- The Farce of the Super Bowl Deal
[...] the document which, it was revealed in January, allowed the NFL to roll into San Francisco and rack up a $5.3 million (and, as of press time, growing) bill for city-provided police, transit, and cleanup services.
After all, for these same services, the city of Santa Clara -- which is hosting the game at Levi's Stadium, the San Francisco 49ers' new $1.3 billion privately funded palace -- managed to secure $3.6 million up front from the Super Bowl Host Committee, the collection of local civic and business leaders tasked with bringing the Big Game to the Bay Area.
With still-fresh memories of the 2013 America's Cup, when the so-called "Super Bowl of yachting" arrived with promises of a cash bonanza but set sail after sticking local taxpayers with a $11.5 million bill, they're fair questions: Why couldn't San Francisco do the same? And who's responsible for this particular fumble? [...]
Lee exited the supervisors' chambers without ever answering Peskin, whose attempt to ask a follow-up -- the same question as before, actually -- was rebuffed by Board of Supervisors President London Breed. [...]
Far from a "public subsidy" for the country's richest professional sports organization, as a budget analysts' report called it, being Super Bowl City comes with free concerts and free events, a gift for the public.
- More Hidden Super Bowl Costs: SFMTA Workers Asked To 'Volunteer' On The Clock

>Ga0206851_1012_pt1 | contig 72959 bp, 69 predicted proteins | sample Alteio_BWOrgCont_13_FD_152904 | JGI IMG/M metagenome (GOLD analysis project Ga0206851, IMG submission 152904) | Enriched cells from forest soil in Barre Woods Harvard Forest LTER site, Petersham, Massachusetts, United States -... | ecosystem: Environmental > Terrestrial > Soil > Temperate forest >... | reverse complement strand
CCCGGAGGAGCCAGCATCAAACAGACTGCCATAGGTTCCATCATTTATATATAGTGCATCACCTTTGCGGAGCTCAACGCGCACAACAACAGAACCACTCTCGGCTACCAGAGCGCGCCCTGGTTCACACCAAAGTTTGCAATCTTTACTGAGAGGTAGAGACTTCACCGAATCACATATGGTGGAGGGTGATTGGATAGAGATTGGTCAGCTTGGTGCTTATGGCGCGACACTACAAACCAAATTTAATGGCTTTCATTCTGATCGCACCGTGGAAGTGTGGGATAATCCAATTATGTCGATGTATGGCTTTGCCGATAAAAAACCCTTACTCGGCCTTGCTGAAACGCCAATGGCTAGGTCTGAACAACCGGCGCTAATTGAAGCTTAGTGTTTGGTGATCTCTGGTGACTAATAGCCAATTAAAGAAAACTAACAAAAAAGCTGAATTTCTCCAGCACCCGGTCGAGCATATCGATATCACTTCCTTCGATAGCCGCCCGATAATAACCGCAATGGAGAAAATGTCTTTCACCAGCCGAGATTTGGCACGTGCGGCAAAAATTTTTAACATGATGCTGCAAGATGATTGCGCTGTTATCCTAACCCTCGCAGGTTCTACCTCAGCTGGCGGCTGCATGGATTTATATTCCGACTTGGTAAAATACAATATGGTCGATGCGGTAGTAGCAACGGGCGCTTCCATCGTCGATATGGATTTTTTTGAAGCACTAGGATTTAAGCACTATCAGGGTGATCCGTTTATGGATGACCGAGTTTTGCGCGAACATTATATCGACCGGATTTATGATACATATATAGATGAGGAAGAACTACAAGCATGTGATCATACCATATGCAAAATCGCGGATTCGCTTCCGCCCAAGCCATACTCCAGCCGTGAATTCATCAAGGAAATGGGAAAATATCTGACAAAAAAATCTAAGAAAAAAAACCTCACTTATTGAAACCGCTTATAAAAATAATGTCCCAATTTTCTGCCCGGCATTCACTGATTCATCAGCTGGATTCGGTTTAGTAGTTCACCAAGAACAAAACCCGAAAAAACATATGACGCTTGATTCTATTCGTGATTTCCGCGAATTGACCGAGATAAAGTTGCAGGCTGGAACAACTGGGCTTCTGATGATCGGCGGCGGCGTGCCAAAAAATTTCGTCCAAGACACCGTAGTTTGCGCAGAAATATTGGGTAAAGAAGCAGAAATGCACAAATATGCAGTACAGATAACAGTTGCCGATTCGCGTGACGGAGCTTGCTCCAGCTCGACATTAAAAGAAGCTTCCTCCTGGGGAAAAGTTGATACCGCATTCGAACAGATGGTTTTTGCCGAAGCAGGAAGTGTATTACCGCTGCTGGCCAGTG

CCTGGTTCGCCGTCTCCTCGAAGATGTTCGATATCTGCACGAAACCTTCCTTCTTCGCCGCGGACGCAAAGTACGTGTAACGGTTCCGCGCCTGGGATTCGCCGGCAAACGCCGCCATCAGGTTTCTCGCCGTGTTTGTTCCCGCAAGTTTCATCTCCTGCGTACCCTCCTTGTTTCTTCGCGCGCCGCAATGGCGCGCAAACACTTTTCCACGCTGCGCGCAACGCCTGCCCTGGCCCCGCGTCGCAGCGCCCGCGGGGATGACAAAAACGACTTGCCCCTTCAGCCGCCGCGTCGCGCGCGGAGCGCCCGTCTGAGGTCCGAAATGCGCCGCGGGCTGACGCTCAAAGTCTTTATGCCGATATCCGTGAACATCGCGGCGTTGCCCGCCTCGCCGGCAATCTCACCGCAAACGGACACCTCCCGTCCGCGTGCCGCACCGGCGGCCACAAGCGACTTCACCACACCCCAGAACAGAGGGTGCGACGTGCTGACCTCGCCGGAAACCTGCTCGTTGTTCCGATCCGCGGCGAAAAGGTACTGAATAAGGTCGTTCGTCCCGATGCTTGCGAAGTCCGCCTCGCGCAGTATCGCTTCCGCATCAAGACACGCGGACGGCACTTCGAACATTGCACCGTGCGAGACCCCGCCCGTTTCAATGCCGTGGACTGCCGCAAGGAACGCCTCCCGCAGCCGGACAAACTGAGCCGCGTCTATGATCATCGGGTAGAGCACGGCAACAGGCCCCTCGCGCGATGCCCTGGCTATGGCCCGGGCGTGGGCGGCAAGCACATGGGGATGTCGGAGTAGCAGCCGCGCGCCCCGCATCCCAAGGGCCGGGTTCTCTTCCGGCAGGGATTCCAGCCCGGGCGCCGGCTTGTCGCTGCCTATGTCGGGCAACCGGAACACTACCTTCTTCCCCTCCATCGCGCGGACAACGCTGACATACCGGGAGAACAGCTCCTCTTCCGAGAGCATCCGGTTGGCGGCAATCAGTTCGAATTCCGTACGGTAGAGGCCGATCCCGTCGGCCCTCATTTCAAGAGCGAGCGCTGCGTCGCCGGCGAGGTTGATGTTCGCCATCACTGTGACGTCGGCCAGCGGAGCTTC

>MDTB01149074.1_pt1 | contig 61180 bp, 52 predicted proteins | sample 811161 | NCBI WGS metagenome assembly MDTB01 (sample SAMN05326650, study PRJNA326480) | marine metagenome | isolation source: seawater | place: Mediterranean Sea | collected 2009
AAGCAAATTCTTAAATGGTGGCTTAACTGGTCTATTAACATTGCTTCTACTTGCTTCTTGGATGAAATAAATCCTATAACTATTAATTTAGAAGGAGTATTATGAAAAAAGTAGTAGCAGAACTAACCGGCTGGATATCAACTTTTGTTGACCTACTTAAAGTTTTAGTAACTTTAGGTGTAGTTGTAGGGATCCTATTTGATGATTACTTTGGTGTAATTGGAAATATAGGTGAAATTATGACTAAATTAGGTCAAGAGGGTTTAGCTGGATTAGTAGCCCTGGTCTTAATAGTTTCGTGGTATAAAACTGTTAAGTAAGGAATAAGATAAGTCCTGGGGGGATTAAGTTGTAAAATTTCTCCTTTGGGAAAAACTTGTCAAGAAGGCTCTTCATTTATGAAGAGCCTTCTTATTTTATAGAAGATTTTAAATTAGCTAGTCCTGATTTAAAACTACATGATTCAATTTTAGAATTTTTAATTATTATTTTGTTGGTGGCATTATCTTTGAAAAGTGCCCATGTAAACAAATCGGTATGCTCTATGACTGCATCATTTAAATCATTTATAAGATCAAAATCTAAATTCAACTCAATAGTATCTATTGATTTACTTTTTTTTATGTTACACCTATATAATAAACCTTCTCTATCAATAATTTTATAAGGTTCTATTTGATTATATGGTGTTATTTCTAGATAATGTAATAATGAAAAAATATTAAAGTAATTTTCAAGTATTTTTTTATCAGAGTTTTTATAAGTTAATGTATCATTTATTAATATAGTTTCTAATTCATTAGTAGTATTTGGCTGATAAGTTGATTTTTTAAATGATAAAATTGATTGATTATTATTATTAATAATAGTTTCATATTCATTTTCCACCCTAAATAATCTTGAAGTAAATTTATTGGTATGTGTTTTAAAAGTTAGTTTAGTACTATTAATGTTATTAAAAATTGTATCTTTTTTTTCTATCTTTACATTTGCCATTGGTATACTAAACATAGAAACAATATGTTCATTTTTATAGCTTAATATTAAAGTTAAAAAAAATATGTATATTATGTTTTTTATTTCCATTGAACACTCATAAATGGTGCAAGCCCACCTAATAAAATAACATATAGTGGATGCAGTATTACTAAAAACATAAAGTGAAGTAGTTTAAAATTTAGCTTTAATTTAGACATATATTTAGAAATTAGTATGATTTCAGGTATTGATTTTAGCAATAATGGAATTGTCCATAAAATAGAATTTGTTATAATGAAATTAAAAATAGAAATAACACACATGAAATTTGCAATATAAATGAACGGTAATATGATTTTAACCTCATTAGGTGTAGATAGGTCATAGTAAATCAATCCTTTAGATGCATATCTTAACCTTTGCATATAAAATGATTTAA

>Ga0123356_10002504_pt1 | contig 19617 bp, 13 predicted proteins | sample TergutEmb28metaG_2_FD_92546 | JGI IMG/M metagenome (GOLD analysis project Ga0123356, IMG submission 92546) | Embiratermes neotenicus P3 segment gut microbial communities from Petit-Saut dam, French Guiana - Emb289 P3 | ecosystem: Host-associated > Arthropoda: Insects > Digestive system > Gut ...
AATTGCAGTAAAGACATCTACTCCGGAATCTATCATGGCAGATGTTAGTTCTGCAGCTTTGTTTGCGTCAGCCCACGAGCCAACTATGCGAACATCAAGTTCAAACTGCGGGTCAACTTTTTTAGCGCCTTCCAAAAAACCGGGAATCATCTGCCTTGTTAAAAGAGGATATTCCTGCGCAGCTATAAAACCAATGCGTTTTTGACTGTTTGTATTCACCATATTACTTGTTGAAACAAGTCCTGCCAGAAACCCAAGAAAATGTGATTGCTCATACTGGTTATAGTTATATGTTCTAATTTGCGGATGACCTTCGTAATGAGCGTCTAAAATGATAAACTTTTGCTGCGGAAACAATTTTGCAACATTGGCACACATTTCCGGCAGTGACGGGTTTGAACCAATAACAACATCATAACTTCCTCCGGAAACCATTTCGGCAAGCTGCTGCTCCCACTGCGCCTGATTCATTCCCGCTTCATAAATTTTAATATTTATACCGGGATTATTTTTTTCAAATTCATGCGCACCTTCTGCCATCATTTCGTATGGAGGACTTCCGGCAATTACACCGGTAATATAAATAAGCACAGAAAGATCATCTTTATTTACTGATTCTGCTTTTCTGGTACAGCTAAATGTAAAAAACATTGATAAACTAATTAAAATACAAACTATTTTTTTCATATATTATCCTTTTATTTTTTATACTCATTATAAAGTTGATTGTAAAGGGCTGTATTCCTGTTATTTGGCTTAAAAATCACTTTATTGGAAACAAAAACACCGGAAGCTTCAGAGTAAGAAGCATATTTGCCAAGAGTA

As taxpayer costs related to Super Bowl City continue to increase, we learn today that at least one city department is working hard to keep expenses off the books. SFMTA officials, it seems, have asked employees to "volunteer" as "ambassadors" for Super Bowl City. This "volunteering" would be done during work hours, on the clock, and the employees would be paid by SFMTA. Costs associated with this volunteer work are not included in city officials' $5.3 million (and growing) estimated bill to taxpayers for Super Bowl 50 celebrations, however, allowing overall costs to appear lower than they really are.
- Why is Muni putting up "traffic" cameras in locations where there will be no cars?
New cameras, to be precise, aimed at the street between First Street and the Embarcadero, the area that will in a few weeks be closed down to traffic to make way for the Super Bowl and the "Super Bowl City" "fan village" [...]
They're not even "security cameras" -- they're traffic cameras, according to SFTMA spokesman Paul Rose, and are meant to keep an eye on buses and trains, not people. Nevertheless, privacy advocates aren't convinced, and fear the cameras could fall victim to mission creep. [...]
"If these cameras are solely for traffic purposes, there needs to be an enforceable policy that strictly limits their use for that purpose," said Matt Cagle, policy attorney for technology and civil liberties at the American Civil Liberties Union. "The risk here, as with so many other surveillance technologies, is that the cameras will remain up after the Super Bowl is long over, and will be used for purposes beyond just traffic control."